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Companies boycott UN hearing on transnationals and apartheid

September 17, 1985

UNITED NATIONS (AP) _ A U.N. panel opened a five-day hearing Monday on the activities of transnational corporations in South Africa, but the 1,068 companies invited said they would not appear.

The hearing began one day before the General Assembly convenes its 40th anniversary session.

Its purpose is to determine whether international corporations doing business in South Africa ″contribute to and sustain the system of apartheid,″ the race laws that guarantee supremacy to the nation’s 5 million whites and deny rights to its 24 million blacks.

Peter Hansen, executive director of the U.N. Center on Transnational Corporations, told reporters: ″All points of view are to be heard.″

Hansen has said that corporations giving reasons for their absence felt they would not get a fair hearing in a forum at the United Nations, where feeling against South Africa is strong.

Javier Perez de Cuellar, the U.N. secretary-general, said there was ″no doubt of the fairness and objectivity″ of the panel.

Some corporations submitted written statements.

Appearing for the world business community is the International Chamber of Commerce, whose membership includes more than 7,000 companies and business associations in at least 100 countries.

Also among the 50 witnesses expected to testify are representatives of South Africa’s Chamber of Commerce and its Federation of Industries.

According to U.N. documents, transnational corporations employ about 600,000 South Africans, 400,000 of whom are non-whites, in a total work force of 10 million.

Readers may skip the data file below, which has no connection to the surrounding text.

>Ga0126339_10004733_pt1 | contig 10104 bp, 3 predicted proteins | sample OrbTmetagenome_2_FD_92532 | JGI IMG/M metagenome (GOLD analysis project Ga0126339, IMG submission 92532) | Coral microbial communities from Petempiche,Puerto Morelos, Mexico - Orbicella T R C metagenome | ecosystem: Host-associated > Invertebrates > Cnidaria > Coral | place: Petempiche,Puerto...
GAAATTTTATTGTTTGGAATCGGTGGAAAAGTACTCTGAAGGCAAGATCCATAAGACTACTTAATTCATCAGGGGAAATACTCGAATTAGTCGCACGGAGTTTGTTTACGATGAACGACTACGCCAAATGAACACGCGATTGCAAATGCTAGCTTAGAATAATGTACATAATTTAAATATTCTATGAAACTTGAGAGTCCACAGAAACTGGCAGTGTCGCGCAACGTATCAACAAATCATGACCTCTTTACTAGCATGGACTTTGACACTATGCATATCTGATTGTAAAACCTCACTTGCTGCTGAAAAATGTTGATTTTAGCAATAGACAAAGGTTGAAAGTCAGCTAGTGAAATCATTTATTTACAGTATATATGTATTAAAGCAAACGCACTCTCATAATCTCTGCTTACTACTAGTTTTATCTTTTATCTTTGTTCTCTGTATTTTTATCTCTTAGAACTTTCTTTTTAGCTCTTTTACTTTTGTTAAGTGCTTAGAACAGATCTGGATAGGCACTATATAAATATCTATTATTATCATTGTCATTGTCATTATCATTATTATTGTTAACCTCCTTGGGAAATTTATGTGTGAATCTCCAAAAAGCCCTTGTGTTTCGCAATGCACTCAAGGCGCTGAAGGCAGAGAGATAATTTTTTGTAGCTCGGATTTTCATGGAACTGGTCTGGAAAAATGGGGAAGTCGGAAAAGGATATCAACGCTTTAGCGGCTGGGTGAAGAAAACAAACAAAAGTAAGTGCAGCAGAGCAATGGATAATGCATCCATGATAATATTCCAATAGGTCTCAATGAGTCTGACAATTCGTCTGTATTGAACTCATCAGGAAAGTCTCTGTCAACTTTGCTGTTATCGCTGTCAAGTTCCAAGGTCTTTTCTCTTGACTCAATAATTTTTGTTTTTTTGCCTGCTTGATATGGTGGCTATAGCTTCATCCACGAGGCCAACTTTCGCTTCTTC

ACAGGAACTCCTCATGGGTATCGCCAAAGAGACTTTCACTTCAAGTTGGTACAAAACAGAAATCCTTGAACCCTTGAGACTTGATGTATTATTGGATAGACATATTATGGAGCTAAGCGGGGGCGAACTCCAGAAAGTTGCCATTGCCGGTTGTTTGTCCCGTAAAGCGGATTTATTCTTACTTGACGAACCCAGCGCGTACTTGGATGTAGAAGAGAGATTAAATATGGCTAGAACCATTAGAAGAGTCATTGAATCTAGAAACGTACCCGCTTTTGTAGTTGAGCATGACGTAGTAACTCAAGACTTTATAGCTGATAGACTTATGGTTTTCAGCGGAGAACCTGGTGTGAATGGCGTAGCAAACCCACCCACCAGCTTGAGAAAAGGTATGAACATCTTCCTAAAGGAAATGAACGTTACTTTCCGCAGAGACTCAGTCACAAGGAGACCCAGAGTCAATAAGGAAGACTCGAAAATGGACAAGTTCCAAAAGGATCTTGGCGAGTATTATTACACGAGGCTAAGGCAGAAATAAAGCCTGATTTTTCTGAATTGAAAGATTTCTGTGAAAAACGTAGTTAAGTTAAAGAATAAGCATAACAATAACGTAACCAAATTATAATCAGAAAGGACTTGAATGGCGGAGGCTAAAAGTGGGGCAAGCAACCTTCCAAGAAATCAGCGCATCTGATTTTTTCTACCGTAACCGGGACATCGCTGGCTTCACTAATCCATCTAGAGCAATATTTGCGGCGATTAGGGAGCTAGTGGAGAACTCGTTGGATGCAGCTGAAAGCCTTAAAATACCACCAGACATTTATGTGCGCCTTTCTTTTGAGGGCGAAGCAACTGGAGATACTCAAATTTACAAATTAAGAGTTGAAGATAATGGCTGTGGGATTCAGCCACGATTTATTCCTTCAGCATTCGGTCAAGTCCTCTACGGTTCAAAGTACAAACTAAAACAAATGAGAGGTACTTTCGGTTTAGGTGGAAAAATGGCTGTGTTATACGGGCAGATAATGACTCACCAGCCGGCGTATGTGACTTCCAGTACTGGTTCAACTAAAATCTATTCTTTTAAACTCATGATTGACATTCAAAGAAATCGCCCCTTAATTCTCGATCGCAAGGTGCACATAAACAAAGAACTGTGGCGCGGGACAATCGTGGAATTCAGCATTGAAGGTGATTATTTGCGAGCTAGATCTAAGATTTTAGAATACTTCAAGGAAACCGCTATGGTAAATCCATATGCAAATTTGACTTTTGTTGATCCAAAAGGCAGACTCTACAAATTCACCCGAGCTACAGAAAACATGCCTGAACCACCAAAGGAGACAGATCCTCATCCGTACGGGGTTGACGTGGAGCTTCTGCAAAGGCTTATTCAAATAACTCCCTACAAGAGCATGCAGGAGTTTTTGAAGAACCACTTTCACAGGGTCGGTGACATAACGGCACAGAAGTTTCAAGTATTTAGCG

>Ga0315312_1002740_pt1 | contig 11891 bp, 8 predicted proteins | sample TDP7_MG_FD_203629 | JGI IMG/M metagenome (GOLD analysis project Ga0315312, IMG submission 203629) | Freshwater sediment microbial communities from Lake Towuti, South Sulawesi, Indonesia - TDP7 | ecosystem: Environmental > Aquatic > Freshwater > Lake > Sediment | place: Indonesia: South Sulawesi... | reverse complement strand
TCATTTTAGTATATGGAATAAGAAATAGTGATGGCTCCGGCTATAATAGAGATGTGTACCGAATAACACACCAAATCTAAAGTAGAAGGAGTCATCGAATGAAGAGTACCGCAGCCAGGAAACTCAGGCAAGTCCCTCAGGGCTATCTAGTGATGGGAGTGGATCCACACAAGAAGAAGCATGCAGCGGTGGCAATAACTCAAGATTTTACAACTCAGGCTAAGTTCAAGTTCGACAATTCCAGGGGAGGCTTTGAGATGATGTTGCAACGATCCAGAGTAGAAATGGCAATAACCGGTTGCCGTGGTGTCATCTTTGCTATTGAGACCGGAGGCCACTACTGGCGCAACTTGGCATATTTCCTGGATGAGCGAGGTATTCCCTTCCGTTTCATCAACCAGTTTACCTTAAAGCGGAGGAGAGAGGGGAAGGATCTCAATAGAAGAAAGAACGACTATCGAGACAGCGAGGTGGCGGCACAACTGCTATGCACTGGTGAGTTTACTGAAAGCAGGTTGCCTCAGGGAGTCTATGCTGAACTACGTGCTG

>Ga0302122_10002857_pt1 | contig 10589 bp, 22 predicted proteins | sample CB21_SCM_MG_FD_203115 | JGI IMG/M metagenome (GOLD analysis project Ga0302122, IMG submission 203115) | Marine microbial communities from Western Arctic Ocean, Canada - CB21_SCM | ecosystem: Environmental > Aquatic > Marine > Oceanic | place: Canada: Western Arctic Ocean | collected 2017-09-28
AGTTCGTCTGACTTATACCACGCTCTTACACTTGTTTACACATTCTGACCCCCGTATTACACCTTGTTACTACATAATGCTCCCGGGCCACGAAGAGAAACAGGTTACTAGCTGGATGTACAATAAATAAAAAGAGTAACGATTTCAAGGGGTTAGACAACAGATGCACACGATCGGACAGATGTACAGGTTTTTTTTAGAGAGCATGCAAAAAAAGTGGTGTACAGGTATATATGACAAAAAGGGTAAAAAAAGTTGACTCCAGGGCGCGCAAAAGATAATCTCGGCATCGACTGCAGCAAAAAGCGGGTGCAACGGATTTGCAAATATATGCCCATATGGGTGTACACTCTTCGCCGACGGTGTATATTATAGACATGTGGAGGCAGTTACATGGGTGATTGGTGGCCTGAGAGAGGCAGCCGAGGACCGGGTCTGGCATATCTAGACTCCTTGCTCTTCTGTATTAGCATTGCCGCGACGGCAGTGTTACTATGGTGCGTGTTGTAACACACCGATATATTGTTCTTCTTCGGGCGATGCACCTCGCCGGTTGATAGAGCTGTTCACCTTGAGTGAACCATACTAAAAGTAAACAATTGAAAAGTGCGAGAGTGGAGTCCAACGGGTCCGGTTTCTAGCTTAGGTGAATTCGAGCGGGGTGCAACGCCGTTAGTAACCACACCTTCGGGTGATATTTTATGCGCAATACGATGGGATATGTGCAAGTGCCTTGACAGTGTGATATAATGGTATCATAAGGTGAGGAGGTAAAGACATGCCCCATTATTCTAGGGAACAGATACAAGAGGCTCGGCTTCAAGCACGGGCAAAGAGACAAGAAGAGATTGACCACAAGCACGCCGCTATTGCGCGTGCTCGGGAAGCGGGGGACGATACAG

One of the first witnesses, U.S. Rep. George T. Leland, said economic measures against South Africa that President Reagan announced last week were not strong enough. The black Texas Democrat said many Americans feel ″the United States has been too passive in its attempts to convince South Africa to dismantle apartheid.″

He told the 11-member panel that Reagan’s plan ″is not a concrete step away from involvement with the racism of South Africa. ... Simply put, it is virtually worthless.″

The Reagan measures include a ban on loans to the South African government, except for programs aiding blacks, and steps toward stopping importation of the South African krugerrand gold coin.

Leland, a leader of the Congressional Black Caucus, urged adoption of tougher economic sanctions and monitoring of enforcement.

He maintained that ″the presence of United States corporations in South Africa is directly aiding in strengthening of the apartheid regime.″

Francois Ceyrac of France, a past president of the International Chamber of Commerce, said his organization condemns apartheid but feels transnationals ″are playing an important role in accelerating the process of peaceful evolutionary change.″

Economic isolation of South Africa, he said, would ″reduce pressures for peaceful change and rob the black community of needed financial help for education, housing and other projects.″

Perez de Cuellar appointed the panel, which was authorized three years ago by the U.N. Economic and Social Council. At the opening session, he denounced apartheid as a ″cruel denial of the most basic human rights of the majority of South Africa’s population, (and) also as a threat to peace and stability in the region.″

The group’s chairman is Malcolm Fraser, former prime minister of Australia. Among its members are former U.S. Rep. Barbara Jordan; Dame Judith Hart, a member of the British Parliament; Adolfo Perez Esquivel of Argentina, a Nobel Peace Prize laureate; a member of the collective Yugoslav presidency; a Soviet professor; a Bulgarian diplomat, and a former judge from Ghana.

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